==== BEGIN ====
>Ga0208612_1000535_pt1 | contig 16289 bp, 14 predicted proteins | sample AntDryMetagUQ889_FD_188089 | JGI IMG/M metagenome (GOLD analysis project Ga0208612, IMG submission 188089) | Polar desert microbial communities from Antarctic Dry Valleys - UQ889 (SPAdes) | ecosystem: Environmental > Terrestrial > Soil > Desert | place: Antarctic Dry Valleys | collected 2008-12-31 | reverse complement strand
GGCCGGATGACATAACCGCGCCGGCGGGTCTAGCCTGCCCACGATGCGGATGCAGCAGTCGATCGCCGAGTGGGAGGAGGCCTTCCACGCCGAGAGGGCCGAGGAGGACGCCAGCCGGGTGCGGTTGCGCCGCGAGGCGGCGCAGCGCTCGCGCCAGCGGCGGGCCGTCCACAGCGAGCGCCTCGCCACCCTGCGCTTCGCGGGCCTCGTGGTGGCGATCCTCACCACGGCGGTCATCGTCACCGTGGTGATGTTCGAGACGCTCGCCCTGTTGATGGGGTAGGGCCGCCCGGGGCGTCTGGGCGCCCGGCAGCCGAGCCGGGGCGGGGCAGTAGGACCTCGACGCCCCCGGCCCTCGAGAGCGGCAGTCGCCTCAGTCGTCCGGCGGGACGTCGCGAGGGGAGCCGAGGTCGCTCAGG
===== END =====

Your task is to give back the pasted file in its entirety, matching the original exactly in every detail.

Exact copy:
>Ga0208612_1000535_pt1 | contig 16289 bp, 14 predicted proteins | sample AntDryMetagUQ889_FD_188089 | JGI IMG/M metagenome (GOLD analysis project Ga0208612, IMG submission 188089) | Polar desert microbial communities from Antarctic Dry Valleys - UQ889 (SPAdes) | ecosystem: Environmental > Terrestrial > Soil > Desert | place: Antarctic Dry Valleys | collected 2008-12-31 | reverse complement strand
GGCCGGATGACATAACCGCGCCGGCGGGTCTAGCCTGCCCACGATGCGGATGCAGCAGTCGATCGCCGAGTGGGAGGAGGCCTTCCACGCCGAGAGGGCCGAGGAGGACGCCAGCCGGGTGCGGTTGCGCCGCGAGGCGGCGCAGCGCTCGCGCCAGCGGCGGGCCGTCCACAGCGAGCGCCTCGCCACCCTGCGCTTCGCGGGCCTCGTGGTGGCGATCCTCACCACGGCGGTCATCGTCACCGTGGTGATGTTCGAGACGCTCGCCCTGTTGATGGGGTAGGGCCGCCCGGGGCGTCTGGGCGCCCGGCAGCCGAGCCGGGGCGGGGCAGTAGGACCTCGACGCCCCCGGCCCTCGAGAGCGGCAGTCGCCTCAGTCGTCCGGCGGGACGTCGCGAGGGGAGCCGAGGTCGCTCAGG